Development Exposed Ian Goldin, The Pursuit of Development. Economic Growth, Social Change, and Ideas
Ian Goldin’s book entitled The Pursuit of Development. Economic Growth, Social Change, and Ideas was originally published in English in 2016 by Oxford University Press and was translated in Romanian (În căutarea dezvoltării: creșterea economică, schimbările sociale și ideile) in 2017 by Comunicare.ro Publishing House (introduction: Paul Dobrescu; translation from English: Viorela Dima-coordinator, Raluca-Elena Hurduzeu and Elena Tălmăcian).
The style of this book recommends it as being extremely readable, while its content makes it very useful to all those who are interested in past, present and future development. The synthesis of the literature on the issue of development between its covers is the more reliable as it is signed by an experimented professional in the field of development – a VicePresident and the Director of Development Policy for the World Bank Group, Head of Programmes at the Organisation for Economic Co-operation and Development (OECD) Development Centre, and principal economist at the European Bank of Reconstruction and Development (EBRD), as well as Chief Executive of the Development Bank of Southern Africa (DBSA).
The author tackles upon the issue of development in a gradual way and each statement is supported by clear arguments, figures and tables. The book is actually a combination of “learning and doing” (p. xiii) as its eight chapters are based on the theory and practice of development and start from questions like: What is development? How does development happen? Why are some countries poor and others rich? What can be done to accelerate development? It also contains well-documented information on the evolution of development aid, sustainable development, globalization and development and the future of development, all in a comprehensive interdisciplinary approach. As Ian Goldin himself confesses, in his current role as Director of the interdisciplinary Oxford Martin School and Professor of Globalisation and Development at the University of Oxford has come to appreciate the growing need for interdisciplinarity and widening “our narrow professional and national perspectives” (p. xii).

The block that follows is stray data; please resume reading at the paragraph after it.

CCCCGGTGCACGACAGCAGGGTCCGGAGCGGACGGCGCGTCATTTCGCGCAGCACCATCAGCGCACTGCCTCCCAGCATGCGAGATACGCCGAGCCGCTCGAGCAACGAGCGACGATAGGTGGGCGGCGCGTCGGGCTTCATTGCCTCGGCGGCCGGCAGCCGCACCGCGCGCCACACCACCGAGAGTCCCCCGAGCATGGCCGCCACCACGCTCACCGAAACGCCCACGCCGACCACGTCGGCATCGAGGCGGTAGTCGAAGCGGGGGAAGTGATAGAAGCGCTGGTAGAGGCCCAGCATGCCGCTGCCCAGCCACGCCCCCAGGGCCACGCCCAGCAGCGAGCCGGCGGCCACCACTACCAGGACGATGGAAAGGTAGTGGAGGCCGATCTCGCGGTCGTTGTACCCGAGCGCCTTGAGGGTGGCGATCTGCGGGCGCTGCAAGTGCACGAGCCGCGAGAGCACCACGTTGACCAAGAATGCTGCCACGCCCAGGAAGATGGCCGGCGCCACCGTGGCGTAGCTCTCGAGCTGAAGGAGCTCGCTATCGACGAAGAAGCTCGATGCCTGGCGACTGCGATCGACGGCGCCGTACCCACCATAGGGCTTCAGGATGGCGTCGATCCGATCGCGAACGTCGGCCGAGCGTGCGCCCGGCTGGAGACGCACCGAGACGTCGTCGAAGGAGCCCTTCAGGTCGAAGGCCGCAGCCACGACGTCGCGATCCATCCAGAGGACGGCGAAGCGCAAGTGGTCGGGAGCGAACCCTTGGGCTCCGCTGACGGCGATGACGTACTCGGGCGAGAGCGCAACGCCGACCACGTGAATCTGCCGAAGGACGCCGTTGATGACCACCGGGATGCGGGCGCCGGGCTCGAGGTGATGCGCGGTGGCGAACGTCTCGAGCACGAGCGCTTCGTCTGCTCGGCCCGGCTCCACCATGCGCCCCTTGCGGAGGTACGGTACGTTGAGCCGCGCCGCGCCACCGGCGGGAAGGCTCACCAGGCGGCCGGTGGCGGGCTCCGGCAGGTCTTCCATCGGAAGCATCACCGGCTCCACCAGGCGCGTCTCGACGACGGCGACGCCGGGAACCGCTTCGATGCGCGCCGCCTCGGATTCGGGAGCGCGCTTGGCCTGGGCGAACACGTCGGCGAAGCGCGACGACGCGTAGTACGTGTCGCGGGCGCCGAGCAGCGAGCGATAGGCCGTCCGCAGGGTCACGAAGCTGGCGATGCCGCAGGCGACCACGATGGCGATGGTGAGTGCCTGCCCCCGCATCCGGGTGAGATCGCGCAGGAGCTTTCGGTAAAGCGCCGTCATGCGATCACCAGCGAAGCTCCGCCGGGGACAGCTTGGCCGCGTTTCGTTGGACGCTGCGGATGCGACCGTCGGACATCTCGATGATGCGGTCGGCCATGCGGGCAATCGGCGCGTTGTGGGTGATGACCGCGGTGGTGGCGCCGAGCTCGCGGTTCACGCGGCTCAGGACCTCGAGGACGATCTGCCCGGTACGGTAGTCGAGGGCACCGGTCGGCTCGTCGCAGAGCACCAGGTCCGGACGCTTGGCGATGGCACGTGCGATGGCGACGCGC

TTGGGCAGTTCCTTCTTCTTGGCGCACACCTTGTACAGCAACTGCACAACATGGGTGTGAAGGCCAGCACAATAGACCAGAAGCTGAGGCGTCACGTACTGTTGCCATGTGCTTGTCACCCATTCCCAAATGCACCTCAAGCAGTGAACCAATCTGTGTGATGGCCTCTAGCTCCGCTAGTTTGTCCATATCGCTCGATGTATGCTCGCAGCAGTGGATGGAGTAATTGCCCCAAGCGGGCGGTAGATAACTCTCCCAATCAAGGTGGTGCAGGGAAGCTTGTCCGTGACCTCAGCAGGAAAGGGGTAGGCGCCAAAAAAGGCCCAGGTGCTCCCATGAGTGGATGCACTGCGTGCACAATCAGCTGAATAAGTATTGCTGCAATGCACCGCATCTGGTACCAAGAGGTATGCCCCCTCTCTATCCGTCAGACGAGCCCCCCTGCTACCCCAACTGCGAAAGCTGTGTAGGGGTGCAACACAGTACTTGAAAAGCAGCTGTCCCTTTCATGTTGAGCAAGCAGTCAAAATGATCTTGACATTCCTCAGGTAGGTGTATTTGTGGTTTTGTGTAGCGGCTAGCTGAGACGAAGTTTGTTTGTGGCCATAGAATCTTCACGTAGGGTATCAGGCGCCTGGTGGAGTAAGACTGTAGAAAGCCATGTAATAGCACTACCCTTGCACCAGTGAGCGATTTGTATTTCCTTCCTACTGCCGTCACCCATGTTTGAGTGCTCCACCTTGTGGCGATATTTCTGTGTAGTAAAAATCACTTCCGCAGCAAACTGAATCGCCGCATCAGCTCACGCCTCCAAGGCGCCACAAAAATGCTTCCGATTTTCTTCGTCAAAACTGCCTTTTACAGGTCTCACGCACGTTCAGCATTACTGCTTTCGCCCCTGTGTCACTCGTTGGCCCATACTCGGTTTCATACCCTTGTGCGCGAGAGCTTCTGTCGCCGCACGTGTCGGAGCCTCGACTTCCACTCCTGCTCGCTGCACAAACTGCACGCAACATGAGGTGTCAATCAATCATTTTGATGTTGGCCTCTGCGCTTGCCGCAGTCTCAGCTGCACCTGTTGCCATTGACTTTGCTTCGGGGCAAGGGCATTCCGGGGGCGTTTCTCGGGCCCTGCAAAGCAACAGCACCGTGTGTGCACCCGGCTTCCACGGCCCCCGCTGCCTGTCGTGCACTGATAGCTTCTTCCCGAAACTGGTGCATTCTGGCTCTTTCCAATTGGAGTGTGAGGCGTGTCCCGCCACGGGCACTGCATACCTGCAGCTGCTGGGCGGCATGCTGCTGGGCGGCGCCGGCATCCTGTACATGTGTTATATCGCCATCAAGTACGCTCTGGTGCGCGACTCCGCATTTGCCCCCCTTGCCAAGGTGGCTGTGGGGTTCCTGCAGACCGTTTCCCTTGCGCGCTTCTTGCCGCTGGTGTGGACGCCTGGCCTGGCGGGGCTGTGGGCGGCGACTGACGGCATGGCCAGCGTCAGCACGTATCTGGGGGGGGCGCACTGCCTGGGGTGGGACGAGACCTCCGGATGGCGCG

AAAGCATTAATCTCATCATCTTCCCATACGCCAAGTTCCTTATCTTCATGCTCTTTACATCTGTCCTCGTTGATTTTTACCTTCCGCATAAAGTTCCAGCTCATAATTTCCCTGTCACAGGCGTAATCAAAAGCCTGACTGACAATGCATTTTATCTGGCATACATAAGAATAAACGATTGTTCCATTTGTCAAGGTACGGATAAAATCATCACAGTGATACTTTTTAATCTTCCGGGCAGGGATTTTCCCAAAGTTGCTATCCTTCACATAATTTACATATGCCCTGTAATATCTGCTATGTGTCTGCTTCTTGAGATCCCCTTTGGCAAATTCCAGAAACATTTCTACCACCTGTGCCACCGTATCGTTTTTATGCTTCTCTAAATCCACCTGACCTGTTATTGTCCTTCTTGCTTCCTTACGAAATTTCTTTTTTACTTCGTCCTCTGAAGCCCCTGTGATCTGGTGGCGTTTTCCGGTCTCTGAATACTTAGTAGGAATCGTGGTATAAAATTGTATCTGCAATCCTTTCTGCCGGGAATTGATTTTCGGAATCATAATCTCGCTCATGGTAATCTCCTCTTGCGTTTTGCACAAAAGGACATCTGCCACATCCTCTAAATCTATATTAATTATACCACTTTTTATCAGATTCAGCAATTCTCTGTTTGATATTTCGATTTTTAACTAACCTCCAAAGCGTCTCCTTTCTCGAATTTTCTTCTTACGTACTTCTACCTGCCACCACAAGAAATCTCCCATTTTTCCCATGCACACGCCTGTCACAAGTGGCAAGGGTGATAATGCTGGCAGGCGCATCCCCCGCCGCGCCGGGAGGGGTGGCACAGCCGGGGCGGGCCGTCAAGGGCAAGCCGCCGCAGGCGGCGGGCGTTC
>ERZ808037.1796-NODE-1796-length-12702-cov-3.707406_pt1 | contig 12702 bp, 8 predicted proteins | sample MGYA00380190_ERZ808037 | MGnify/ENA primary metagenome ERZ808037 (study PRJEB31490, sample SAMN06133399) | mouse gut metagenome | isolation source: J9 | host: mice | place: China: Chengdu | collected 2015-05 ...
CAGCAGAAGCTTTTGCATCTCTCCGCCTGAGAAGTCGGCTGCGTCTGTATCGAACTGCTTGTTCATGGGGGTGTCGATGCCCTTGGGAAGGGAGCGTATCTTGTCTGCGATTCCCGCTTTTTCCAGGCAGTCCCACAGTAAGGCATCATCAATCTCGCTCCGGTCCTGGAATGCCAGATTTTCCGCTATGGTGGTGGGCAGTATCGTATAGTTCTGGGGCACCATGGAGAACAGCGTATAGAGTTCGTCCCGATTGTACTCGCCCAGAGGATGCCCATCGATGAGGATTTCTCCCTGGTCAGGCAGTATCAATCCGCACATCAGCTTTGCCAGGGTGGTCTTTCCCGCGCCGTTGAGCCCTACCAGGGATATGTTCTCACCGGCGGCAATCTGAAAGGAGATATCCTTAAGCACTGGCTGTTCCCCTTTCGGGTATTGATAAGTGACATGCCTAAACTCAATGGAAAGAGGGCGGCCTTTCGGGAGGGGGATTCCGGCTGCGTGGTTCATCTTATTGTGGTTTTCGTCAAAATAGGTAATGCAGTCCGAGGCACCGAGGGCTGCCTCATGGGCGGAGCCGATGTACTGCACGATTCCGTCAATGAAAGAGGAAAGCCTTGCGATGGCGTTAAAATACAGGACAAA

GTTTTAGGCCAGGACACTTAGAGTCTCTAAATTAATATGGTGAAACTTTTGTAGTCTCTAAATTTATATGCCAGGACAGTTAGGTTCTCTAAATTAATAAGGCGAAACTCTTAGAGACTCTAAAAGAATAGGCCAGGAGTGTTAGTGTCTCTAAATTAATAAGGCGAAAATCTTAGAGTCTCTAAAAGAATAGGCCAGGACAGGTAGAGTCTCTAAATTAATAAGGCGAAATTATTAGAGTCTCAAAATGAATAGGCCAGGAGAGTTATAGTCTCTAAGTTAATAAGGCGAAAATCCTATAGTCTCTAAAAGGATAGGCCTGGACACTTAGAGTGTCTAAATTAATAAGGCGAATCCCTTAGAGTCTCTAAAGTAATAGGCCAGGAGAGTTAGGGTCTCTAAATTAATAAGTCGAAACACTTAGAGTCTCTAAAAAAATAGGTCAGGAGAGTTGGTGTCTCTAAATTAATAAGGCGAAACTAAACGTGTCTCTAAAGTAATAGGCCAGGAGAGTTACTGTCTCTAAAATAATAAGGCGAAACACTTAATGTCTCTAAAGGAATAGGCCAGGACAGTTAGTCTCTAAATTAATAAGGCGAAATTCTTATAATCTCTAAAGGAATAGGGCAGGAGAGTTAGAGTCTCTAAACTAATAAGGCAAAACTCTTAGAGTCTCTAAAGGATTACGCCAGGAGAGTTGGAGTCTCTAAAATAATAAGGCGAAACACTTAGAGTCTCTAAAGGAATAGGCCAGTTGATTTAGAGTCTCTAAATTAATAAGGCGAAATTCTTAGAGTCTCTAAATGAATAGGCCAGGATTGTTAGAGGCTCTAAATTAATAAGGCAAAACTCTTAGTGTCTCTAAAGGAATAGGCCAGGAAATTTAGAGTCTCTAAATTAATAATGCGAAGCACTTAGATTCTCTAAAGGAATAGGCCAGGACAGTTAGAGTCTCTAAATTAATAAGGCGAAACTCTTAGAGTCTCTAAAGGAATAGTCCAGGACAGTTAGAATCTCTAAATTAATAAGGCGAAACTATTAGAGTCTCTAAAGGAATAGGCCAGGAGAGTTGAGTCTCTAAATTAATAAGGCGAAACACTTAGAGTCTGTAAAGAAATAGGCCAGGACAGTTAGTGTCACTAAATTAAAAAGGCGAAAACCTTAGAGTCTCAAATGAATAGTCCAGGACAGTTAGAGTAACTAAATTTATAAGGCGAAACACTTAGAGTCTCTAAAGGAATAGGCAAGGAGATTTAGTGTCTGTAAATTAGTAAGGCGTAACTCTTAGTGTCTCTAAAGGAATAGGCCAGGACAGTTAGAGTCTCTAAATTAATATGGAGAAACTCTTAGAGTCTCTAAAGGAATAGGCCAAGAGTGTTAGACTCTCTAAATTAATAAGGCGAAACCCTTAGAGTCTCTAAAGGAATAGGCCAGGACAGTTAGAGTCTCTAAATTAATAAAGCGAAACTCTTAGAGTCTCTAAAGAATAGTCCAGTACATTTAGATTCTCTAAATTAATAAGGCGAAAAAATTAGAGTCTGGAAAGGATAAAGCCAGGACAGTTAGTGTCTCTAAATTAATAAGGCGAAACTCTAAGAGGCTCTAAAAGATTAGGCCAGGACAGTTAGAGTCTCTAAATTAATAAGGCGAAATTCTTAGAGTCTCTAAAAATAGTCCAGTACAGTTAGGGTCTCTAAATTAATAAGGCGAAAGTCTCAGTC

The author also sheds light upon the connection between learning and development. Constant learning about development together with its successes and failures is actual and the necessary condition to reach it. However, development is also about openness as it is a synergy of national and international efforts, “a team sport that requires the engagement of civil servants, businessmen and women, scholars, nongovernment organizations, and citizens in all countries” (p. xiii). On the other hand, each nation finds its own way towards development or writes its own development recipe in a certain period of time, as it is influenced by a “combination of historical and geographical factors” (p. 167).
One of the questions that the author poses and tries to answer is why some countries are poor and others rich. The answer is that each and every country is “unique” (p. 46) and chooses a certain way to develop, but there are aspects that are a sine qua non condition for development like peace, stability, literacy, education, infrastructure investments, and others. What the author also draws attention upon is the importance of the ability of seeing the big picture of the continuously changing approach to development: the increasing integration of the world (p. 55).
A great merit of Ian Goldin’s book is that it clarifies the meanings of certain easily confused expressions like economic development and economic growth (p. 4) and gives reasons why the mostly used measure of development (GDP) has its own shortcomings (p. 6-8) which would make one believe that OECD Better Life Index, for instance, is a broader development index as it is based on “eleven indicators: housing, income, jobs, community, education, environment, civic engagement, health, life satisfaction, safety, and work–life balance” (p. 14).
The idea of positivity, of always looking for the good side of things is present throughout Ian Goldin’s present work: a good outcome in terms of development is based on the ability of each nation to maximize the “positive potential” and minimize possible “negative impacts” (p. 130). Each nation is part of a big whole, therefore, individual contribution to our general good is in close connection with development. According to the author, constant progress can especially be built on listening to the voice of the people, on learning from one’s own and others’ failures, on long-term perspectives and objectives both nationally and worldwide, as development is not about isolation, but about “our common future” (p.164).